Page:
Final Year Projects

Module summary

Module code: COMP1682
Level: 6
Credits: 60
School: Liberal Arts and Sciences
Department: Computing and Mathematical Sci.
Module Coordinator(s): Georgios Samakovitis

Specification

Pre and co requisites

To have passed Level 5 of an appropriate programme

Introduction and rationale

The Final Year Project requires students to work independently, abstract the essentials of a problem, obtain solutions by appropriate methods, and present their arguments through a user acceptance testing of the end-product/artefact as well as a well-reasoned formal dissertation report.
Prospective employers often require that the student is able to tackle a non-standard problem, organise their work, show a high level of commitment with an awareness of their target audience and present their conclusions in a number of forms. Projects develop practical, analytical and communication skills, and are specifically designed to encourage students to initiate, plan and execute research programmes. Similarly, admissions tutors for Postgraduate courses and Research awards need to be reasonably certain that an applicant will be able to employ these same skills in order to carry out research and put those results in a thesis.
This core course for all final year programmes is designed to provide students with the opportunity to carry out an individual piece of supervised work, a pre-determined, template project or an industry work practice project with an agreed topic relevant to their degree.

Aims

The aims of the course are to:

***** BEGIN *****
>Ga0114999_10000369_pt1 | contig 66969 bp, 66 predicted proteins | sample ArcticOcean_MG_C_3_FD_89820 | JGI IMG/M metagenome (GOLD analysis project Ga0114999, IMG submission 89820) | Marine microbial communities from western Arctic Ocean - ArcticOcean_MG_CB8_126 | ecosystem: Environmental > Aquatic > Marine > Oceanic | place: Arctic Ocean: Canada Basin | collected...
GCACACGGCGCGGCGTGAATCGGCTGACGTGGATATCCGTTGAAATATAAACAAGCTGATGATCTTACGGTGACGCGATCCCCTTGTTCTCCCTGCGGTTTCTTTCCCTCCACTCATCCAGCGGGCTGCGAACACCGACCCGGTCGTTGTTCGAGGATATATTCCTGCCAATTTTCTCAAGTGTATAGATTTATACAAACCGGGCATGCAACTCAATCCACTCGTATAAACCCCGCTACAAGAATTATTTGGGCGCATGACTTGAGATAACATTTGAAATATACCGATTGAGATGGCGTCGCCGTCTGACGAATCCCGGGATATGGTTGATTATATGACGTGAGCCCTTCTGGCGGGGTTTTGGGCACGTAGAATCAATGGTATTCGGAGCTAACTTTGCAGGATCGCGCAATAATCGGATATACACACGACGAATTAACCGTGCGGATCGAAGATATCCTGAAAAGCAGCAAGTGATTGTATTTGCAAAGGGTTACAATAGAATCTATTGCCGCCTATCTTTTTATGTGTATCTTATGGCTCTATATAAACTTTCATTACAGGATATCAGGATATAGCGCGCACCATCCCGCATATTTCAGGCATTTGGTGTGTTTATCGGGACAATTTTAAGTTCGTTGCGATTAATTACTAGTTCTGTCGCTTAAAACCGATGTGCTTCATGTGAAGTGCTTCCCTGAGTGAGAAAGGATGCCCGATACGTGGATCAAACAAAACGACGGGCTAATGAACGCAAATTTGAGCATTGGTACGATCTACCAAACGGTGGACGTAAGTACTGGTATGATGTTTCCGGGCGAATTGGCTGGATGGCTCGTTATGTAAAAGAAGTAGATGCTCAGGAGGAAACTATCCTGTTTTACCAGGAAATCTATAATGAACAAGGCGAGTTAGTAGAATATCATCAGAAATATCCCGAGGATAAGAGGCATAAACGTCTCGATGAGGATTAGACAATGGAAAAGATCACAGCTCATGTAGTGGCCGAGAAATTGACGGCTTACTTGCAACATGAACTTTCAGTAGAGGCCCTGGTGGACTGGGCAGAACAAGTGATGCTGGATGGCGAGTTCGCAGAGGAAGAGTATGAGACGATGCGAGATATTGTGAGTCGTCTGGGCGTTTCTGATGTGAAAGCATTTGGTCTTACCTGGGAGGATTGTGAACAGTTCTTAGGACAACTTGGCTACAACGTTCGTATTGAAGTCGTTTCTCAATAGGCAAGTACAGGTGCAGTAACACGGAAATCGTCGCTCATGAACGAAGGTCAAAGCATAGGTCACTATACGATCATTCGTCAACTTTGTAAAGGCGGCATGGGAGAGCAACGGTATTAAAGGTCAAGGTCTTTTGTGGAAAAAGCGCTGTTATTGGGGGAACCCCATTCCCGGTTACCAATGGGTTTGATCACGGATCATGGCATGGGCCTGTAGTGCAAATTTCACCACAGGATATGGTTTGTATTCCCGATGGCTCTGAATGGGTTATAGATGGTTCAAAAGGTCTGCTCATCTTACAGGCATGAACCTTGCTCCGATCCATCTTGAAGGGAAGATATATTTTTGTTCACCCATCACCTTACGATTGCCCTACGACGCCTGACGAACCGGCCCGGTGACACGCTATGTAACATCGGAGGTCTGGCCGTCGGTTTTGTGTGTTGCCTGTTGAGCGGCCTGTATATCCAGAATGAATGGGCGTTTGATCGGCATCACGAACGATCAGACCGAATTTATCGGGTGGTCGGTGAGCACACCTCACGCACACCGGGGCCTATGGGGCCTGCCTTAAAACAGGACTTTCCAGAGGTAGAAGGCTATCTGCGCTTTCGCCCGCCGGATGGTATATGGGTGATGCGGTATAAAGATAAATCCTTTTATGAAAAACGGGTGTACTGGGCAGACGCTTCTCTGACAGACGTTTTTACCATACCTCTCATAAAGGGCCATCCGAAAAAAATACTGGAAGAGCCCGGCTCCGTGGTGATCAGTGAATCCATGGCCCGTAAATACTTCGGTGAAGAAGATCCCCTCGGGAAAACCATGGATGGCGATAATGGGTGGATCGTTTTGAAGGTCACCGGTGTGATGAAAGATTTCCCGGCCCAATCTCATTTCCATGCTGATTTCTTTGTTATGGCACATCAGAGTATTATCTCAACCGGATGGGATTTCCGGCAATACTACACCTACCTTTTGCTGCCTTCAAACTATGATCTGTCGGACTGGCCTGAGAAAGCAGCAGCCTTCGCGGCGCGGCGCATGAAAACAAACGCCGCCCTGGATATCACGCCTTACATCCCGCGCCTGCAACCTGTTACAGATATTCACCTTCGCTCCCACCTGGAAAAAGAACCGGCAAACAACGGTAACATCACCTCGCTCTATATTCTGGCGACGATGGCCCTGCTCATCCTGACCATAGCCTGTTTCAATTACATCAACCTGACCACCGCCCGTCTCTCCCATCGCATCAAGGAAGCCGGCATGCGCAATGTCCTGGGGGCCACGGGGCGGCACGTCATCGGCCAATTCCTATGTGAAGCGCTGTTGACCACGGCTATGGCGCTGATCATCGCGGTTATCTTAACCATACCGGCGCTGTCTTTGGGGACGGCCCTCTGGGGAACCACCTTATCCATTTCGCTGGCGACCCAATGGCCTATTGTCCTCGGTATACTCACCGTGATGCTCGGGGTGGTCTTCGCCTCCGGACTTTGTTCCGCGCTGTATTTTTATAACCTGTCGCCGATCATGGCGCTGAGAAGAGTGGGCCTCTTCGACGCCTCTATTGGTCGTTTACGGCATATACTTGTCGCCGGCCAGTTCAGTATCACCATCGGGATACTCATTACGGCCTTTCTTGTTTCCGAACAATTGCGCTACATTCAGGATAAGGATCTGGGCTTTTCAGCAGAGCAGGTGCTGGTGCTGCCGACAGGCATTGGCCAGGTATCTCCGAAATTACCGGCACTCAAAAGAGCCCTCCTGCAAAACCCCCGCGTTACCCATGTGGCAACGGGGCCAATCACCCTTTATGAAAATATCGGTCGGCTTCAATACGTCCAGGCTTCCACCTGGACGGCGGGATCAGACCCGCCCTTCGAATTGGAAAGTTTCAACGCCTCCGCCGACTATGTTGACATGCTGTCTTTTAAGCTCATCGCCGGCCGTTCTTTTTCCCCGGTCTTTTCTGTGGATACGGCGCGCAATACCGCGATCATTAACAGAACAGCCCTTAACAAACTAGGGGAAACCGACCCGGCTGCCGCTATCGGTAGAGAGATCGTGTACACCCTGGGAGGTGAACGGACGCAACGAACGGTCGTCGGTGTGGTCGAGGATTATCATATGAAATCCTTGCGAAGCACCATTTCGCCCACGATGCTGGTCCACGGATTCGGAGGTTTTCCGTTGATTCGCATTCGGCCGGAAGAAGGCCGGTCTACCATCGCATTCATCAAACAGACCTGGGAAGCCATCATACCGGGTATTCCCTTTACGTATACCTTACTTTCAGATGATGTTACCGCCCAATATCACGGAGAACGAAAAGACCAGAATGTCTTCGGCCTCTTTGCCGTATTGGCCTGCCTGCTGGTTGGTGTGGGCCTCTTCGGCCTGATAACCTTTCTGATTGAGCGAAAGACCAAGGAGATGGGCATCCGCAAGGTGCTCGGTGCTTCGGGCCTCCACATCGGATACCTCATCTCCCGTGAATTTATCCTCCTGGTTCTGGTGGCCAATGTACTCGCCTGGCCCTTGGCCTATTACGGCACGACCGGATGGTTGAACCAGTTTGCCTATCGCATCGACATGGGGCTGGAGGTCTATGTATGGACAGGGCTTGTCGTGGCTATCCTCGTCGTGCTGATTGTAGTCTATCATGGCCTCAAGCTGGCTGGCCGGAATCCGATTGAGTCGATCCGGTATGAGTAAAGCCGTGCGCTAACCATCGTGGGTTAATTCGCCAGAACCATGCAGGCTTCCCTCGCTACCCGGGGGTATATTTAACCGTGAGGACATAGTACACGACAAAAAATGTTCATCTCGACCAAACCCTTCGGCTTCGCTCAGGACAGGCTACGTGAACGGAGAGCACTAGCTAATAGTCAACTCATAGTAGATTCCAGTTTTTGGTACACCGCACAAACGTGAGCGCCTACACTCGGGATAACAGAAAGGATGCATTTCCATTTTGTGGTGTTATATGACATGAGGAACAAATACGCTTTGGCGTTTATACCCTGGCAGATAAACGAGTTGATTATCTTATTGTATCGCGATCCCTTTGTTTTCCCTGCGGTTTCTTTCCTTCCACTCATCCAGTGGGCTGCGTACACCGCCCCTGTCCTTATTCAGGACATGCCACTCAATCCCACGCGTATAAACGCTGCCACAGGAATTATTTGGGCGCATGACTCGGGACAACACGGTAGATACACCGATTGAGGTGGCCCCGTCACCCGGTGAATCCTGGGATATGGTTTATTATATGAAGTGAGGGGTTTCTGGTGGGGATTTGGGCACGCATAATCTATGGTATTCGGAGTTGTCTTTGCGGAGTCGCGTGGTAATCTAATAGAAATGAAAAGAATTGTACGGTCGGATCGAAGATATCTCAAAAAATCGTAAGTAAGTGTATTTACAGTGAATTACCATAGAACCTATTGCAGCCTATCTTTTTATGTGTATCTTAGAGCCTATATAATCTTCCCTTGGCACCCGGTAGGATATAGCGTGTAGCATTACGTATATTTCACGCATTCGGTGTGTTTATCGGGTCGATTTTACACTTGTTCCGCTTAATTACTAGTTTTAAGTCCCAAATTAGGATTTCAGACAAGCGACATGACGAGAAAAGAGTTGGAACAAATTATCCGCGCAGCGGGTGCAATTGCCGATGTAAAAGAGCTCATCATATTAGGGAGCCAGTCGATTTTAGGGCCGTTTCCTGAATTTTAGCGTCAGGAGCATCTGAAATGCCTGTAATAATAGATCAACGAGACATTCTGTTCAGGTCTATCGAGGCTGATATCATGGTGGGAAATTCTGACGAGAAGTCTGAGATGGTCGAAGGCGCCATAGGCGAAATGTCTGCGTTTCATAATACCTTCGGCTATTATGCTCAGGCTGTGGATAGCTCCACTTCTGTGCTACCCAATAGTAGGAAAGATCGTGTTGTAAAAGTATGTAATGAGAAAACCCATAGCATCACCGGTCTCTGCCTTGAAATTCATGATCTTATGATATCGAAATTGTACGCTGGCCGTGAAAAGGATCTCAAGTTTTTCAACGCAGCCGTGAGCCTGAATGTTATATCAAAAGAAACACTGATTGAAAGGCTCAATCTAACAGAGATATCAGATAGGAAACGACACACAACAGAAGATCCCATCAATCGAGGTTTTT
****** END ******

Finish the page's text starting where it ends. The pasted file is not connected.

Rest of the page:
• Provide the student with the opportunity to research, specify, design, implement and test a software product to an appropriate level of professional competence.
• Encourage the student to evaluate critically the work of others and relate it to their own work where appropriate.
• Develop a student's ability to create, plan, organise and work independently on an appropriate product, drawing on and extending ideas, skills and techniques encountered during the programme of study.
• Develop the student's ability to evaluate critically the work of others and relate it to their own work where appropriate.
• Develop the student's ability to critically appraise their own academic, creative and technical practice, by means of a written report, the product outcome and the process of its production.
Lectures cover; project proposals, research skills and methodologies, project planning, requirements analysis, appropriate testing and implementation. Other skills covered include communication skills (project pitch), record keeping, report writing, appropriate referencing, subject-specific Legal, Social, Ethical laws and professional practice

Learning outcomes

On successful completion of this course a student will be able to:
A. Produce a formal Project Proposal including a critical justification for the project and an appropriate set of objectives and estimates for the project.
B. Critically evaluate and use appropriate project management tools and techniques to plan, organise, schedule and control their project.
C. Undertake a critically evaluative and appropriate literature search, using a variety of sources and methods for collecting reference material.
D. Carry a software development project through to a logical conclusion.
E. Document a project with evidence of appropriate research, development methodology, technical documentation and critical refection on their progress and response to changing circumstances.
F. Satisfy any professional requirements specific to the student's programme.

Indicative content

Investigation, Research and Planning Methods, producing a project proposal
• Literature searching, primary secondary and tertiary sources, referencing, annotated bibliography, literature review.
• Primary and secondary research, primary and secondary data.
• Primary research methods, experiment, prototype, observation, surveys, questionnaires.